Bound by well-established case law in Pennsylvania, the federal district court ruled that there was no coverage for alleged faulty workmanship. Peerless Ins. Co. & Ohio Sec. Ins. Co. v. Manown Builders, 2016 U.S. Dist. LEXIS 85261 (W.D. Pa. June 30, 2016).
Manown was sued by the homeowners after they noticed in their recently constructed home that the floors were uneven and deflected. The complaint alleged failure to properly construct the residence in several ways.
Peerless agreed to defend subject to a reservation of rights. Peerless initiated a suit against Manown for a declaratory judgment. Cross-motions for summary judgment were filed.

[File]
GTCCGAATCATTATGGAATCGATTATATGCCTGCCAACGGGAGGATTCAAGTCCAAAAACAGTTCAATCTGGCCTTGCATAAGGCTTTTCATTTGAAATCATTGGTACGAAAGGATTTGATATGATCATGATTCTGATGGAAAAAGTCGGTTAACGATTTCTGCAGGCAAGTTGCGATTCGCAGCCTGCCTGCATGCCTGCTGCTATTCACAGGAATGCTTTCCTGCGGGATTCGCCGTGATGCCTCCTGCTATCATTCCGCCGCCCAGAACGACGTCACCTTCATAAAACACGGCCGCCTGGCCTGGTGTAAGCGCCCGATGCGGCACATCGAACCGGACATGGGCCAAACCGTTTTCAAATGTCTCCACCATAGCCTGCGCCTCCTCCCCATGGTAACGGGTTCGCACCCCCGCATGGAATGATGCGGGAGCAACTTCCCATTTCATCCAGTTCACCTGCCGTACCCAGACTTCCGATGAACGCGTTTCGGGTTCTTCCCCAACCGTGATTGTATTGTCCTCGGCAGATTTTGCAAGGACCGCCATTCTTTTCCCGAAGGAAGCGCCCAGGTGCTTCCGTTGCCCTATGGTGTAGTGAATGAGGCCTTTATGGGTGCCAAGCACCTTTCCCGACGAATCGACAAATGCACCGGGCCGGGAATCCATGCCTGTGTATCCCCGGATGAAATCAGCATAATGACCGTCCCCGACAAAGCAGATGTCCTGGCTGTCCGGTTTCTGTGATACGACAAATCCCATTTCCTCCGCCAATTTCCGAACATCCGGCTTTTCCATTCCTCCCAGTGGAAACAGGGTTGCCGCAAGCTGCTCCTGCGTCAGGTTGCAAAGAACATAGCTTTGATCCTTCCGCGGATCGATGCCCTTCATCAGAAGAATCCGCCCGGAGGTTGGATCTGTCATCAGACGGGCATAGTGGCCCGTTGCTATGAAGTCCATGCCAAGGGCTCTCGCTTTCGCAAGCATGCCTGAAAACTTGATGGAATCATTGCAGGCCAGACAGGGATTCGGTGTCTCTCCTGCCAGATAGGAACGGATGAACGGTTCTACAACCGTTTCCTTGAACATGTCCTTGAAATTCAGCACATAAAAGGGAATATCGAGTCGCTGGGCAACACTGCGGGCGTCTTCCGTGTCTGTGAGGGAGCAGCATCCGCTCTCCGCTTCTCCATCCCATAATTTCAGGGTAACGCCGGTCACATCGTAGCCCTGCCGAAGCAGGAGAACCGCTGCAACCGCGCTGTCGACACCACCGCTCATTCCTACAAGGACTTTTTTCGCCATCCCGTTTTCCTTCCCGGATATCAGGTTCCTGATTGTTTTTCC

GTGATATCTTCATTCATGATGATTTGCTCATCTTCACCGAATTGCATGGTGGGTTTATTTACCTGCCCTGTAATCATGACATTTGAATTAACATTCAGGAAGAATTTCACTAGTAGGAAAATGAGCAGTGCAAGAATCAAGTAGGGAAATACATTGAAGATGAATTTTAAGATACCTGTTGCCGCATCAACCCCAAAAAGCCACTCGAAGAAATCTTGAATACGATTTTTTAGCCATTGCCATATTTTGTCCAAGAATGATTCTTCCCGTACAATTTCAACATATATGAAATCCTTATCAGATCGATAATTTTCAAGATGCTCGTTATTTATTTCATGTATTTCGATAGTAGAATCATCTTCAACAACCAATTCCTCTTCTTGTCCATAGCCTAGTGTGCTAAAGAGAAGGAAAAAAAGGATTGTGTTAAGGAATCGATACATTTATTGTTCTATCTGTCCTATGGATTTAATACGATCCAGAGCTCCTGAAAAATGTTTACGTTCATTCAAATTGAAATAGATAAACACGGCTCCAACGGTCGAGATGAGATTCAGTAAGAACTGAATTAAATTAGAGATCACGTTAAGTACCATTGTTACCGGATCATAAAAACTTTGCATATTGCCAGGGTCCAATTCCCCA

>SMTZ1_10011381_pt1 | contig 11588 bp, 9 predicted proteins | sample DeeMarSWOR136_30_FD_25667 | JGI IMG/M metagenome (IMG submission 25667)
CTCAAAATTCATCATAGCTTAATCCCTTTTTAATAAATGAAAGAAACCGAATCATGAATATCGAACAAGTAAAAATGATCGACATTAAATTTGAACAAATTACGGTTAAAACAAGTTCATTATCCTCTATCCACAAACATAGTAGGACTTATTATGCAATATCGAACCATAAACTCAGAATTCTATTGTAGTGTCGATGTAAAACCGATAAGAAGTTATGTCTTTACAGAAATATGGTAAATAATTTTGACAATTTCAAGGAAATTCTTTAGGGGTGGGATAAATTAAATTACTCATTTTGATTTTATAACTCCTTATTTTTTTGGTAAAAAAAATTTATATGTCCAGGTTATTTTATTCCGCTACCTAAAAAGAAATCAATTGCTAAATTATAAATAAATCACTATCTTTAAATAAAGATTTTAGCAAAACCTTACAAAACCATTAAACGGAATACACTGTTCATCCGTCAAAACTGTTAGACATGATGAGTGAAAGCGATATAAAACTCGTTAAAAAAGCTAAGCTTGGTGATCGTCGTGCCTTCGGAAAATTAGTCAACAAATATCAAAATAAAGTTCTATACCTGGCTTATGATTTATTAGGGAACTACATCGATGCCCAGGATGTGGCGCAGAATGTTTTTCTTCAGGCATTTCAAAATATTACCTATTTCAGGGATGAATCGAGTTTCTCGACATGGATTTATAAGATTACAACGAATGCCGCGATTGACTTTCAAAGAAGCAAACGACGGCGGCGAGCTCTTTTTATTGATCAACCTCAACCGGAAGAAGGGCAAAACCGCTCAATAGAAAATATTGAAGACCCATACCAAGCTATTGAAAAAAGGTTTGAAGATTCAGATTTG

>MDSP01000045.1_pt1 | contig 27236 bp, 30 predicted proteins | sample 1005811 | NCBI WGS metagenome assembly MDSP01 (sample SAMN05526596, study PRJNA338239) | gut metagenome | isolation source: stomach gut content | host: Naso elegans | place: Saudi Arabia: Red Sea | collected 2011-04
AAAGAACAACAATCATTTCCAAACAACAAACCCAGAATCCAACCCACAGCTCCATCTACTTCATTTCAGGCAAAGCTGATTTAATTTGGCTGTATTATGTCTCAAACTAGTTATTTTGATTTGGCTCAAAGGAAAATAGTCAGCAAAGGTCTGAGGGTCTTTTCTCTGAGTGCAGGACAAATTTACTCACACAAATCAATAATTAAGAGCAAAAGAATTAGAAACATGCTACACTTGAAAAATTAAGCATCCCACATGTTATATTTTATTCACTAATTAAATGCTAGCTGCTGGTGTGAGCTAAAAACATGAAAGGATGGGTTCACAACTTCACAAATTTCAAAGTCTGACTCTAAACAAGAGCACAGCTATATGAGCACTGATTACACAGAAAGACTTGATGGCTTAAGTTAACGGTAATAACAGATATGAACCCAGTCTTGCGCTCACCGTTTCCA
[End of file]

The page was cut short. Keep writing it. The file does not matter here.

The federal court followed the Pennsylvania Supreme Court's decision in Kvaerner Metal Div. of Kvaerner U.S., Inc. v. Comm. Union Ins. Co., 908 A.2d 888 (Pa. 2006). There, the court held that claims for breach of contract and breach of warranty were, in reality, claims for faulty workmanship. Such claims did not present the degree of fortuity contemplated by the ordinary definition of "accident" in a general liability policy.
Similarly, the claims here were based upon Manown's alleged failure to properly construct the dwelling. The underlying claims were therefore based upon faulty workmanship of the home itself. Kvaerner dictated that an "occurrence," as defined in the policy, had not been alleged in the four-corners of the underlying complaint because faulty workmanship in the construction of a home was not, as a matter of law, an "accident." Therefore, Peerless had no duty to defend or indemnify Manown.